Glass ceramics is also one of the common dielectric materials, which is a composite material that combines structural glass phase and crystal through high-temperature melting, forming and heat treatment. Glass ceramics have high breakdown strength due to the glass phase. Among them, the size of the crystal phase normally ranges from the nanometer level to the micrometer level and the number of crystals can reach 50% to 90%. If the original composition is adjusted to ferroelectric crystal phases, ferroelectric glass ceramics can be obtained, which have both high permittivity and high breakdown strength. According to the different ferroelectric phases, there are two common ferroelectric glass ceramics: firstly, Titanate ferroelectric glass ceramics, with perovskite phase such as barium strontium titanate. J. Wang et al. reported on the modification of BaCO3-SrCO3-TiO2-Al2O3-SiO2 glass ceramics and its optimal energy storage density reached 2.81 J/cm3 (Figure 2). W. Zhang et al. [5] adopted microwave-processed BaXSr1-XTiO3-(Ba-B-AI-Si-O) glass ceramics to increase the breakdown strength of the dielectric material to 1486 kV/cm and the energy storage density was 2.8 J/cm3. Secondly, the ferroelectric phase is generally a niobate ferroelectric glass ceramic with a tungsten bronze structure, such as barium strontium niobite. Another common niobate glass ceramic is based on potassium niobate and sodium niobate as the ferroelectric phase and its energy storage density is about 2 J/cm3 [6]. The main glitch in the study of glass ceramics is interface polarization. The residual polarization of the material is large and the energy loss during the discharge is serious enough. In response to this problem, high breakdown strength glass can be added to the ceramic. The doped glass forms a liquid phase at the grain boundaries, which not only improves the breakdown strength of the ceramic, but also contributes to the sintering of the ceramic.

Figure 2. (a). Temperature dependence of permittivity and dissipation factor of (a) G-0 (b) G-50 (c) G-100 (d) G-150 and (e) G-200 (measured at 1 MHz). Inset: permittivity at room temperature of the samples. (b). Weibull plots of dielectric breakdown strength of (a) G-0 (b) G-50 (c) G-100 (d) G-150 and (e) G-200 (Ea: average dielectric breakdown strength). Inset: Ea of the samples. Reprinted with permission from [9]. Copyright 2013 Elsevier Ltd. and Techna Group S.r.l.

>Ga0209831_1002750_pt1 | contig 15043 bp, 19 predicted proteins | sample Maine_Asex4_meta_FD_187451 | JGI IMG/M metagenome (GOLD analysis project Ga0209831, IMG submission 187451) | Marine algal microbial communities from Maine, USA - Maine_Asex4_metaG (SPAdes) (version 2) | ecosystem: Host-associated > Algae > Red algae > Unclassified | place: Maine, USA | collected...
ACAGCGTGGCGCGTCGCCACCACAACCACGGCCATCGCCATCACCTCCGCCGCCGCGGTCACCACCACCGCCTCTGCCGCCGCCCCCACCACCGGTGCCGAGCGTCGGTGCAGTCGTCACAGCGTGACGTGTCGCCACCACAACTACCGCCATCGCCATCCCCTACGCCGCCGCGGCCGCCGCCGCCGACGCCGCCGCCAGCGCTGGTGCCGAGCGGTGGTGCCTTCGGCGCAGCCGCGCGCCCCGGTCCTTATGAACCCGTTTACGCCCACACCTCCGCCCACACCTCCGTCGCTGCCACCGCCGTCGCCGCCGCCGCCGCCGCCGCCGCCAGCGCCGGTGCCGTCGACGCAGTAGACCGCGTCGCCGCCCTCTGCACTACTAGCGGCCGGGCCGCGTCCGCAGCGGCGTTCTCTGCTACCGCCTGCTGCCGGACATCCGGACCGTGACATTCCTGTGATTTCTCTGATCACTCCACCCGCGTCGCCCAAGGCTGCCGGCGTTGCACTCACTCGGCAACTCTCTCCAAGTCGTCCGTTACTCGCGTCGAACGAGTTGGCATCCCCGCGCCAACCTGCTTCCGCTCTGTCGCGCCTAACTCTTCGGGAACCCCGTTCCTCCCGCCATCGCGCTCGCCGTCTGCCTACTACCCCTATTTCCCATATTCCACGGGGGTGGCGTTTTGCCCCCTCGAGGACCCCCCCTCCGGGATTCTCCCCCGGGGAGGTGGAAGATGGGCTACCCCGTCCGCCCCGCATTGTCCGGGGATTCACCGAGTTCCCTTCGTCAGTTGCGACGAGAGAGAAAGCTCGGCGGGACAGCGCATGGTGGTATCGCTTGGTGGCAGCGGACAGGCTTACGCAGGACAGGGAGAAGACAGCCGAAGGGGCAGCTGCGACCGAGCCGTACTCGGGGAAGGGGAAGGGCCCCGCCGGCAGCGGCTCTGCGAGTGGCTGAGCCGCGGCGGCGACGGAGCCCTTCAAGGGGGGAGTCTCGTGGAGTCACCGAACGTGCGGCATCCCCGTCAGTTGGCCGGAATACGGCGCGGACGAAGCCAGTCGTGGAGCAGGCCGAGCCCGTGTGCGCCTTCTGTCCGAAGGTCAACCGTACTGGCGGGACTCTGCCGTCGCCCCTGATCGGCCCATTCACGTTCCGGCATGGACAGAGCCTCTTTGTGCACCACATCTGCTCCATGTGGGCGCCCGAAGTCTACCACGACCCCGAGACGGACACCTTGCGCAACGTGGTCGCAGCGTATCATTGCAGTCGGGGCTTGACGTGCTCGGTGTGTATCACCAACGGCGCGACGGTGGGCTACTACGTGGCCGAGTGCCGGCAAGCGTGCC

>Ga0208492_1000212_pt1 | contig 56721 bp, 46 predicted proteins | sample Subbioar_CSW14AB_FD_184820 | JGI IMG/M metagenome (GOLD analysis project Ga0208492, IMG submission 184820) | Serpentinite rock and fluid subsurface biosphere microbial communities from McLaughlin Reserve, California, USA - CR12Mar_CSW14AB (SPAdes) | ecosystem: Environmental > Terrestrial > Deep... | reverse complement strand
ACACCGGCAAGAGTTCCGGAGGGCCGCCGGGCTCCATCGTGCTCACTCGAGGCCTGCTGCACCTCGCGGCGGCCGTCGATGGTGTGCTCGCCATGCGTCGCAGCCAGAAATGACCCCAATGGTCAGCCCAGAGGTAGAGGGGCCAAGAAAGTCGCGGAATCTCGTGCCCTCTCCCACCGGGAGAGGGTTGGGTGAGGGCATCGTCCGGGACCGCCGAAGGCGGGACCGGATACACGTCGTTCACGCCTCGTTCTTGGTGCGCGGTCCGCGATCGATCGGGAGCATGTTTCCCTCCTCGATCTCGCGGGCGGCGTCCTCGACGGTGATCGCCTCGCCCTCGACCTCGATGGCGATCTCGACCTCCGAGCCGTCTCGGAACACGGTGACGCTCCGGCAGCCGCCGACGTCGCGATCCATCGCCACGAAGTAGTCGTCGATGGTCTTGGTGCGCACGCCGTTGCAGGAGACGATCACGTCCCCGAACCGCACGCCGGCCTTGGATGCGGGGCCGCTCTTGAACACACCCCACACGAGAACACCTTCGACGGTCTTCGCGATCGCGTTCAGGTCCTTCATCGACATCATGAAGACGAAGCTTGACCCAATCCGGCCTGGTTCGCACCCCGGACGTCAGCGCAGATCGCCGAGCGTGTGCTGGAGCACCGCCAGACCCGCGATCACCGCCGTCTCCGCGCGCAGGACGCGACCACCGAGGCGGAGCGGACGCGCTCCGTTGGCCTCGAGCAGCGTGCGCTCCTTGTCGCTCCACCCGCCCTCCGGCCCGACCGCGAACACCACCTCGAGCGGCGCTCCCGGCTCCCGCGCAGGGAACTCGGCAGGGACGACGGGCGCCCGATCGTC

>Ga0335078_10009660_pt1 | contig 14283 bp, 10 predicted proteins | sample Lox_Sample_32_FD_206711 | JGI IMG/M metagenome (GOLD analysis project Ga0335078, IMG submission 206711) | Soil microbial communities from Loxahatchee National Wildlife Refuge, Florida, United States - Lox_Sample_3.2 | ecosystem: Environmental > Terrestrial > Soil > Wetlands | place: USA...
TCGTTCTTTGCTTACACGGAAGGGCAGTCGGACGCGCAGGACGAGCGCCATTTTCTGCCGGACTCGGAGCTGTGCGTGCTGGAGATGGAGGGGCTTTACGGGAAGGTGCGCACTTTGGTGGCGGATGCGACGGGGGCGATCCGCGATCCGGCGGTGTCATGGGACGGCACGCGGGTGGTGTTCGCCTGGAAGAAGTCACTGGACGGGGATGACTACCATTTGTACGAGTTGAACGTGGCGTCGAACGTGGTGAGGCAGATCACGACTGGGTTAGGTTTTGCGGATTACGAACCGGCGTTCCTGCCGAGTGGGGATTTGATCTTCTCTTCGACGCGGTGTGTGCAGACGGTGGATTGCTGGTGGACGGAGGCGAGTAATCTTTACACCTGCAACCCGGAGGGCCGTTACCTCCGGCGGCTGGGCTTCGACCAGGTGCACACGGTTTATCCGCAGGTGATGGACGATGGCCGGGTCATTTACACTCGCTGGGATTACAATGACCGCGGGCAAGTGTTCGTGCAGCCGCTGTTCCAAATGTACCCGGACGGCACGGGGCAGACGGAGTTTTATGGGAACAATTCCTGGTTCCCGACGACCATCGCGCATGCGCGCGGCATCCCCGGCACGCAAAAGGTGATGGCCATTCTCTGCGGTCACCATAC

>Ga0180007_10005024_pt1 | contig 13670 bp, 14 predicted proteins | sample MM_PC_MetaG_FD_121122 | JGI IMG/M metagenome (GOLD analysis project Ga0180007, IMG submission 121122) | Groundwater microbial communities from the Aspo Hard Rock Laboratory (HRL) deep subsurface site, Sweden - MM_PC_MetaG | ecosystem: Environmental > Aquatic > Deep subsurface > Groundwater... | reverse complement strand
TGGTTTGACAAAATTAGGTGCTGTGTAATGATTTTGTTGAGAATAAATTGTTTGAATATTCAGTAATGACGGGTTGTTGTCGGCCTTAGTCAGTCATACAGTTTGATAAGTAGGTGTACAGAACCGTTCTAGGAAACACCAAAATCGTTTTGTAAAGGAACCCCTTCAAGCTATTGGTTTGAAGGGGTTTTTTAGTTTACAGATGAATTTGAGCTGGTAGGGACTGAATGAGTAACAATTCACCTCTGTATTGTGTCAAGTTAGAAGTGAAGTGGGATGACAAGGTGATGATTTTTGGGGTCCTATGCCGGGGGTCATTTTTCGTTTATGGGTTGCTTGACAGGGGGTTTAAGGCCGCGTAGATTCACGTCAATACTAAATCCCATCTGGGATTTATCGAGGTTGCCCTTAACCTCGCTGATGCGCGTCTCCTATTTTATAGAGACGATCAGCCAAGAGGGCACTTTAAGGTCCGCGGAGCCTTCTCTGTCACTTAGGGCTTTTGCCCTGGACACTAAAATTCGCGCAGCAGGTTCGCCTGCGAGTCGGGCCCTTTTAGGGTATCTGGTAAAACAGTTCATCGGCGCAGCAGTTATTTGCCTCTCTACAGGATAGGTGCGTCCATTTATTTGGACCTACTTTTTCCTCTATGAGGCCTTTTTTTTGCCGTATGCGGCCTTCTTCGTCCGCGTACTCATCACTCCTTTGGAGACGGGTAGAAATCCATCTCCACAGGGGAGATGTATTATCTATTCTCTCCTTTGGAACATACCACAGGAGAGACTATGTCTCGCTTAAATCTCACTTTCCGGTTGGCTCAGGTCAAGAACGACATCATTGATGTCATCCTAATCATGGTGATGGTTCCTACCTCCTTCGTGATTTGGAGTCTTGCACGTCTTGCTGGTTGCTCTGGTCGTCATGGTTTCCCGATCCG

The applications of the ceramic membranes are also very extensive. The energy storage density of the films is larger due to its greater dielectric breakdown strength. For instance, the breakdown strength of the barium strontium titanate film can reach 1.0 MV/cm and the energy storage density is 11 J/cm3 [7]. Ceramic dielectrics have become one of the ideal third-generation pulse dielectric materials because of their characteristics of coordinated and controllable performance, wide operating temperature range and long cycle life.

1.3. Polymer Ceramic Composite Dielectric Materials

Polymer ceramic composite materials are also an important class of dielectric materials. Their design includes a synergistic effect, as the introduction of inorganic nanoparticles in the polymer matrix supplements the high permittivity of inorganic materials with the high breakdown strength of polymers. Due to the addition of inorganic particles on the nanometer scale, the interface area is increased, and the exchange coupling is promoted through the dipole interface layer, thereby obtaining higher polarization and dielectric response. N. Guo et al. [8] prepared isotactic polypropylene BaTiO3/TiO2 composite material by the in-situ metal complex polymerization method. Its permittivity was about 6.1, breakdown strength was about 400 MV/m and the energy storage density was 9.4 J/cm3. In 2015, Q. Li et al. [9] studied the composite materials of boron nitride nanosheets and polymers (Figure 3). Their dielectric properties are stable in a wide temperature and frequency range (Figure 4), and are internally stable below 250 °C the breakdown strength reached 403 MV/m and the energy storage density was 1.8 J/cm3. This finding showed that organic materials can also work at high temperatures after modification, which was the breakthrough in electronic devices.

Another common composite materials are the conductive or semiconducting fillers, which on adding into the polymers, resulted as an increase in the permittivity of the dielectric material. Using this method, the permittivity of the composite material can be increased by tens or even hundreds of times. Y Zhang et al. [10] prepared the Zn-PVDF polymer composite material by flocculation method, which formed a 1.34 mm thick film by hot pressing, the permittivity and dissipation factor of this material at 1 kHz were 52 and 0.05, respectively. F. Fang et al. [11] prepared and studied PVDF/BaTiO3/Ag three-phase composite materials. When the filler content is 58%, the permittivity at 1 kHz was 160. ZM Dang et al. [12] prepared Ni-PVDF polymer composites using a relatively simple mixing and thermoforming method with a permittivity up to 400. M. Arbatti et al. [16] used copper-calcium titanate (CCTO) ceramics with similar properties as semiconductors as fillers into (PVDF-TrFE), forming of “sandwich” structure of hot-pressed composite materials with a permittivity of 610 at a frequency of 100 Hz (Figure 5).